Two More Hybrids Coming from Honda

The CR-Z "concept" becomes real in 2010 in Japan and U.S.

by on Jul.13, 2009

HOnda CR-Z

The CR-Z will be exported to the U.S. and Europe after its Japanese introduction next year. It was first shown at the 2007 Tokyo Motor Show,

Honda Motor Company this morning in Tokyo confirmed plans to begin sales of a CR-Z hybrid model in February 2010, with a hybrid version of the Fit following before the end of the year.

“We want to focus on how quickly we can widen our hybrid lineup,” said Honda President and Chief Executive Officer Takanobu Ito at a his first press conference since his appointment last month.

The CR-Z hybrid, first shown at the 2007 Tokyo Motor Show, will also be exported to the U.S. and Europe after the Japanese introduction. For fans of the late, lamented two-seat CR-X sporty car, the latest hybrid announcement means that it is likely a gasoline-powered version of the CR-Z is also imminent. Fit’s future outside of Japan is murkier.

The latest production plans are in keeping with an industry trend that has makers moving toward the electrification of the automobile, prompted by increasingly stringent emission or CO2 regulations, and government incentives. It is not clear at this time that buyers will follow in sufficient numbers, though, if the incentives are dropped.

Auto Insight Available

Auto Insight Available

However, Honda’s latest production hybrid, the Insight, is now selling well enough that the company is changing the capacity at its Suzuka Japan, factory where it is made.

Two assembly lines are now making the car instead of one.

In April, Insight was the best selling car in Japan, helped by government incentives. In May after its introduction, the Toyota Prius bumped it out of first place and held the lead in June.

The Insight is a five-passenger, five-door dedicated hybrid vehicle powered by a 1.3-liter “i-VTEC” gasoline engine and a 10-kilowatt electric motor that are linked through a continuously variable ratio transmission. The electric motor is between the engine and the transmission, and adds power during acceleration and in certain cruising situations. It also recaptures energy from the vehicle’s forward momentum during braking. It is a less sophisticated system than the one used in the Toyota Prius.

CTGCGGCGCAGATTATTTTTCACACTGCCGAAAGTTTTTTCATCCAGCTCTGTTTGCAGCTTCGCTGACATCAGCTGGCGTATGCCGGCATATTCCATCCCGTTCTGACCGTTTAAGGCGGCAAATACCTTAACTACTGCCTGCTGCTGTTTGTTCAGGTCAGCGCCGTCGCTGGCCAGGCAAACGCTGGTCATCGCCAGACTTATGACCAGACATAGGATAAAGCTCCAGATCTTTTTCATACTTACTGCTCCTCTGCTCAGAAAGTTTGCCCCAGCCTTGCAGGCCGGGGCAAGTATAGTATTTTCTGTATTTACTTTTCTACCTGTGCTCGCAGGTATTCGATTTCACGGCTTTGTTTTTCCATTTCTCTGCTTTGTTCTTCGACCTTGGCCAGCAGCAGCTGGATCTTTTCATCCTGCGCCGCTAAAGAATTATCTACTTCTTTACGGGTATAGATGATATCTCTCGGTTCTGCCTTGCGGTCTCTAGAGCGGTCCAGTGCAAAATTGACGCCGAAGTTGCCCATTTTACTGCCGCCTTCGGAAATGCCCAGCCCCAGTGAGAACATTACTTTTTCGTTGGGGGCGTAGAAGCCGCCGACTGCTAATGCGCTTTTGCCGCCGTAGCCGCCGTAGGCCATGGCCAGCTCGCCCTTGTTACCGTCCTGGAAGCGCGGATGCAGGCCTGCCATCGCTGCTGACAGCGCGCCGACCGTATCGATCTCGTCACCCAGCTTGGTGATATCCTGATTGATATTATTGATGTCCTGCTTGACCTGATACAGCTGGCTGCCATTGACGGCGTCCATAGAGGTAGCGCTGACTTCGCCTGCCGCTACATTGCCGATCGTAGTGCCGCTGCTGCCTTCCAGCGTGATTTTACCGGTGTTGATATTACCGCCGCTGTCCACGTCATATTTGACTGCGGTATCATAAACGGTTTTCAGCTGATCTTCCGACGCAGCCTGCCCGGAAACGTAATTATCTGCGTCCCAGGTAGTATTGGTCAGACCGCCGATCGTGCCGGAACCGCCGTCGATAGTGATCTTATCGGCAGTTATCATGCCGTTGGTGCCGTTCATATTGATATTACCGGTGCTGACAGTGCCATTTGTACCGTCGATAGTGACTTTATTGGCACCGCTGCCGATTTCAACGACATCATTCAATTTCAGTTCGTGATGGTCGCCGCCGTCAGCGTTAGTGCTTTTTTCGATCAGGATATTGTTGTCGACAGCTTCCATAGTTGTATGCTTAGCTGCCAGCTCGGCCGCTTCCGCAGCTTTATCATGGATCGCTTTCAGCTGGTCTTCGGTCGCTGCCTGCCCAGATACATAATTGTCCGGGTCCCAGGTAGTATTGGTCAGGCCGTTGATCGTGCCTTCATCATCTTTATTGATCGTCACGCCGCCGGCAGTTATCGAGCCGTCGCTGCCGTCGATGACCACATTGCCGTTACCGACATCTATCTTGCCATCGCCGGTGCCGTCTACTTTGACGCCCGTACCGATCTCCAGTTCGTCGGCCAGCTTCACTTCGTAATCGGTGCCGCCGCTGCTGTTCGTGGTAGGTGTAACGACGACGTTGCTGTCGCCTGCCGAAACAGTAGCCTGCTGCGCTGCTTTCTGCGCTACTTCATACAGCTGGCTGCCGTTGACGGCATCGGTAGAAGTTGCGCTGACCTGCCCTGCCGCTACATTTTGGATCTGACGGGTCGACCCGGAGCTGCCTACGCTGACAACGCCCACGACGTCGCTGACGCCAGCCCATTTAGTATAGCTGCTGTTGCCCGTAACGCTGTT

For all Insight three models sold in the U.S., EPA-estimated city/highway/combined fuel economy ratings of 40/43/41 miles per gallon are claimed based on the post-2008 EPA methods. The third-generation Toyota Prius has EPA estimated mileage of 50/49/50 mpg on the city/highway/combined scales.

CR-X replacement finally?

When it debuted, the CR-Z – for Compact Renaissance Zero – was billed as a research model for a lightweight “sports car.”  By announcing the hybrid version first, Honda signals how automotive marketing is changing to emphasize green models rather than sporty ones. CR-Z was the third in a series of CR-X replacement studies, following the Small Hybrid Sports shown at Geneva in 2007, and the Remix at Los Angeles in 2006.

Honda, like every other automaker, is chasing Toyota’s deserved reputation as the leader in hybrid technology. Honda, by combining these two new model announcements, with the currently on sale Insight and Civic Hybrids, is broadening its green-car lineup.

Globally, more than 1.3 million Toyota and 40,000 Lexus hybrid vehicles have been sold, compared to more than 300,000 Honda hybrids. Toyota commands a 75% share of the U.S. hybrid market since it established the segment a decade ago. And Honda still lacks hybrid powertrains in its Acura luxury cars or larger truck models.

No powertrain details for the new hybrids were released by Honda, other than that both of the new models will use Honda’s Integrated Motor Assist (IMA) technology.

Honda did confirm, though, that it is working on a new hybrid system which is intended to be installed on mid- to large-size vehicles.

A recent survey by Johnson Controls found that 90% of U.S. adults are open to choosing a hybrid if they were in the market for a new vehicle. However, they also perceive major obstacles to such a purchase, notably cost.

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